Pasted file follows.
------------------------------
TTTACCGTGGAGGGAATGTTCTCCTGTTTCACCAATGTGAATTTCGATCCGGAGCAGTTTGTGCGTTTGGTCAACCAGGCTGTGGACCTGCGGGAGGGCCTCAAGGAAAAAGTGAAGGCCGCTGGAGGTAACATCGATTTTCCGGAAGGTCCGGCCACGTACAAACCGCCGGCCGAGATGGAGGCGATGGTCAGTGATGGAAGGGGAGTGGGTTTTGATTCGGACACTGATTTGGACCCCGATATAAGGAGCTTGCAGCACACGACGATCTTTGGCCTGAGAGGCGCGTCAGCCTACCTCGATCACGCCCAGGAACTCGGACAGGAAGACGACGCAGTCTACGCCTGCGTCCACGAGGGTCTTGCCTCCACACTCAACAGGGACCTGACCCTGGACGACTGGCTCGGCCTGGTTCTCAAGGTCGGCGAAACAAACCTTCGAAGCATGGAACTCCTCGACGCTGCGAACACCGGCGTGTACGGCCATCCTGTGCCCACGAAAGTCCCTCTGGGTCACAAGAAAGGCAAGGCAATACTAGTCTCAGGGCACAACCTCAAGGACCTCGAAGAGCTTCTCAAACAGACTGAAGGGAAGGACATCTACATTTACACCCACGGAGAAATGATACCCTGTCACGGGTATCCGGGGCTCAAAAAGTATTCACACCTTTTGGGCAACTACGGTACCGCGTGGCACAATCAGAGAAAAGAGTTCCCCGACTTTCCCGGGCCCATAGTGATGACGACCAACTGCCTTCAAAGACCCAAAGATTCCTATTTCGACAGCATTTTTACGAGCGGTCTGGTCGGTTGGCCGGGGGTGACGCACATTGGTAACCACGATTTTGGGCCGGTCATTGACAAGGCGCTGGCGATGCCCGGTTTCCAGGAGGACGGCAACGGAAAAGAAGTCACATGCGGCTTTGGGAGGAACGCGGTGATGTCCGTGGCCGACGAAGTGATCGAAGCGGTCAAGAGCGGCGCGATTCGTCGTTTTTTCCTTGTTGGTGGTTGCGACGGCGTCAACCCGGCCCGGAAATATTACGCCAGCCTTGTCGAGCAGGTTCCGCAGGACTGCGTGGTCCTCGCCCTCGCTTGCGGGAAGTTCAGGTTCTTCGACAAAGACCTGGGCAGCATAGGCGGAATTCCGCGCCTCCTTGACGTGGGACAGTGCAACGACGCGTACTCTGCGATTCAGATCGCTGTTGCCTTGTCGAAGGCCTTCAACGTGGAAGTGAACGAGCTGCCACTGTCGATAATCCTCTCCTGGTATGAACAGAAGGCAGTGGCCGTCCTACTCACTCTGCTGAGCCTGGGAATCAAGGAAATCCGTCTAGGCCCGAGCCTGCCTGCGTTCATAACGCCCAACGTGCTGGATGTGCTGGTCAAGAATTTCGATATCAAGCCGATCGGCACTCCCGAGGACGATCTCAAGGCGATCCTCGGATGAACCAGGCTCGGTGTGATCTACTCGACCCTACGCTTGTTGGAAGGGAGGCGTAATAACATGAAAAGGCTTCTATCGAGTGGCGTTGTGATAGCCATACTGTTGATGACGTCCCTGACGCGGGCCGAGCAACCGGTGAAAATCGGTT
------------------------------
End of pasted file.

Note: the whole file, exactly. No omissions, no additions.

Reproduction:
TTTACCGTGGAGGGAATGTTCTCCTGTTTCACCAATGTGAATTTCGATCCGGAGCAGTTTGTGCGTTTGGTCAACCAGGCTGTGGACCTGCGGGAGGGCCTCAAGGAAAAAGTGAAGGCCGCTGGAGGTAACATCGATTTTCCGGAAGGTCCGGCCACGTACAAACCGCCGGCCGAGATGGAGGCGATGGTCAGTGATGGAAGGGGAGTGGGTTTTGATTCGGACACTGATTTGGACCCCGATATAAGGAGCTTGCAGCACACGACGATCTTTGGCCTGAGAGGCGCGTCAGCCTACCTCGATCACGCCCAGGAACTCGGACAGGAAGACGACGCAGTCTACGCCTGCGTCCACGAGGGTCTTGCCTCCACACTCAACAGGGACCTGACCCTGGACGACTGGCTCGGCCTGGTTCTCAAGGTCGGCGAAACAAACCTTCGAAGCATGGAACTCCTCGACGCTGCGAACACCGGCGTGTACGGCCATCCTGTGCCCACGAAAGTCCCTCTGGGTCACAAGAAAGGCAAGGCAATACTAGTCTCAGGGCACAACCTCAAGGACCTCGAAGAGCTTCTCAAACAGACTGAAGGGAAGGACATCTACATTTACACCCACGGAGAAATGATACCCTGTCACGGGTATCCGGGGCTCAAAAAGTATTCACACCTTTTGGGCAACTACGGTACCGCGTGGCACAATCAGAGAAAAGAGTTCCCCGACTTTCCCGGGCCCATAGTGATGACGACCAACTGCCTTCAAAGACCCAAAGATTCCTATTTCGACAGCATTTTTACGAGCGGTCTGGTCGGTTGGCCGGGGGTGACGCACATTGGTAACCACGATTTTGGGCCGGTCATTGACAAGGCGCTGGCGATGCCCGGTTTCCAGGAGGACGGCAACGGAAAAGAAGTCACATGCGGCTTTGGGAGGAACGCGGTGATGTCCGTGGCCGACGAAGTGATCGAAGCGGTCAAGAGCGGCGCGATTCGTCGTTTTTTCCTTGTTGGTGGTTGCGACGGCGTCAACCCGGCCCGGAAATATTACGCCAGCCTTGTCGAGCAGGTTCCGCAGGACTGCGTGGTCCTCGCCCTCGCTTGCGGGAAGTTCAGGTTCTTCGACAAAGACCTGGGCAGCATAGGCGGAATTCCGCGCCTCCTTGACGTGGGACAGTGCAACGACGCGTACTCTGCGATTCAGATCGCTGTTGCCTTGTCGAAGGCCTTCAACGTGGAAGTGAACGAGCTGCCACTGTCGATAATCCTCTCCTGGTATGAACAGAAGGCAGTGGCCGTCCTACTCACTCTGCTGAGCCTGGGAATCAAGGAAATCCGTCTAGGCCCGAGCCTGCCTGCGTTCATAACGCCCAACGTGCTGGATGTGCTGGTCAAGAATTTCGATATCAAGCCGATCGGCACTCCCGAGGACGATCTCAAGGCGATCCTCGGATGAACCAGGCTCGGTGTGATCTACTCGACCCTACGCTTGTTGGAAGGGAGGCGTAATAACATGAAAAGGCTTCTATCGAGTGGCGTTGTGATAGCCATACTGTTGATGACGTCCCTGACGCGGGCCGAGCAACCGGTGAAAATCGGTT